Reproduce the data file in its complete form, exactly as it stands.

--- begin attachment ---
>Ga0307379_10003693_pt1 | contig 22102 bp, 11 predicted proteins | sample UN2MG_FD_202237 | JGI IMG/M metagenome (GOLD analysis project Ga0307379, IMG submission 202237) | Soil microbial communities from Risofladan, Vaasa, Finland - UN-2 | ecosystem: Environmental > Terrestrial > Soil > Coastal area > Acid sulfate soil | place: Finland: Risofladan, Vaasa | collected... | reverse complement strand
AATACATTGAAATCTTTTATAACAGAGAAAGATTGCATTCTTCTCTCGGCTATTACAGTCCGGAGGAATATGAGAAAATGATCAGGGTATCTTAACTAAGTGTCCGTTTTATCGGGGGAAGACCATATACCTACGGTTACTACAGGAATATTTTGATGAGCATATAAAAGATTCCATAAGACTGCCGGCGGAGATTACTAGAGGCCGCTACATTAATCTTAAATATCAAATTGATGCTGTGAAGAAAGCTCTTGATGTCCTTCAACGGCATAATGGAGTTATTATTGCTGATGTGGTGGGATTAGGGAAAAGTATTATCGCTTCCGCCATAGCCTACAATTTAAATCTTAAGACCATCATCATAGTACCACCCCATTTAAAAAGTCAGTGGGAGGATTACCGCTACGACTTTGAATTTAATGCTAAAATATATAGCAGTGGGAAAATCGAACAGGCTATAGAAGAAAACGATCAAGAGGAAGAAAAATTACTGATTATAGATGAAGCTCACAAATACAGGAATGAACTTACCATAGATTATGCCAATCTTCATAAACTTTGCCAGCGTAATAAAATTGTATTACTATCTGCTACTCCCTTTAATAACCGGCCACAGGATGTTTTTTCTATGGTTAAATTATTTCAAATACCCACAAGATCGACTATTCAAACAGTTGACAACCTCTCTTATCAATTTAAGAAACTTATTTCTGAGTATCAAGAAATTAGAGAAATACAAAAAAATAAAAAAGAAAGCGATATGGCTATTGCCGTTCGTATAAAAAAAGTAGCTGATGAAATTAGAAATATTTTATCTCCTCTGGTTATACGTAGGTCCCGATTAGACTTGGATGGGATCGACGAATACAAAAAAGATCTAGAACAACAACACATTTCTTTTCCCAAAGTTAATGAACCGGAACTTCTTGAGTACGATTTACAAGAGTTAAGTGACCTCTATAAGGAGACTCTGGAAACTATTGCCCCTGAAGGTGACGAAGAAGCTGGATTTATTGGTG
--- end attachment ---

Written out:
>Ga0307379_10003693_pt1 | contig 22102 bp, 11 predicted proteins | sample UN2MG_FD_202237 | JGI IMG/M metagenome (GOLD analysis project Ga0307379, IMG submission 202237) | Soil microbial communities from Risofladan, Vaasa, Finland - UN-2 | ecosystem: Environmental > Terrestrial > Soil > Coastal area > Acid sulfate soil | place: Finland: Risofladan, Vaasa | collected... | reverse complement strand
AATACATTGAAATCTTTTATAACAGAGAAAGATTGCATTCTTCTCTCGGCTATTACAGTCCGGAGGAATATGAGAAAATGATCAGGGTATCTTAACTAAGTGTCCGTTTTATCGGGGGAAGACCATATACCTACGGTTACTACAGGAATATTTTGATGAGCATATAAAAGATTCCATAAGACTGCCGGCGGAGATTACTAGAGGCCGCTACATTAATCTTAAATATCAAATTGATGCTGTGAAGAAAGCTCTTGATGTCCTTCAACGGCATAATGGAGTTATTATTGCTGATGTGGTGGGATTAGGGAAAAGTATTATCGCTTCCGCCATAGCCTACAATTTAAATCTTAAGACCATCATCATAGTACCACCCCATTTAAAAAGTCAGTGGGAGGATTACCGCTACGACTTTGAATTTAATGCTAAAATATATAGCAGTGGGAAAATCGAACAGGCTATAGAAGAAAACGATCAAGAGGAAGAAAAATTACTGATTATAGATGAAGCTCACAAATACAGGAATGAACTTACCATAGATTATGCCAATCTTCATAAACTTTGCCAGCGTAATAAAATTGTATTACTATCTGCTACTCCCTTTAATAACCGGCCACAGGATGTTTTTTCTATGGTTAAATTATTTCAAATACCCACAAGATCGACTATTCAAACAGTTGACAACCTCTCTTATCAATTTAAGAAACTTATTTCTGAGTATCAAGAAATTAGAGAAATACAAAAAAATAAAAAAGAAAGCGATATGGCTATTGCCGTTCGTATAAAAAAAGTAGCTGATGAAATTAGAAATATTTTATCTCCTCTGGTTATACGTAGGTCCCGATTAGACTTGGATGGGATCGACGAATACAAAAAAGATCTAGAACAACAACACATTTCTTTTCCCAAAGTTAATGAACCGGAACTTCTTGAGTACGATTTACAAGAGTTAAGTGACCTCTATAAGGAGACTCTGGAAACTATTGCCCCTGAAGGTGACGAAGAAGCTGGATTTATTGGTG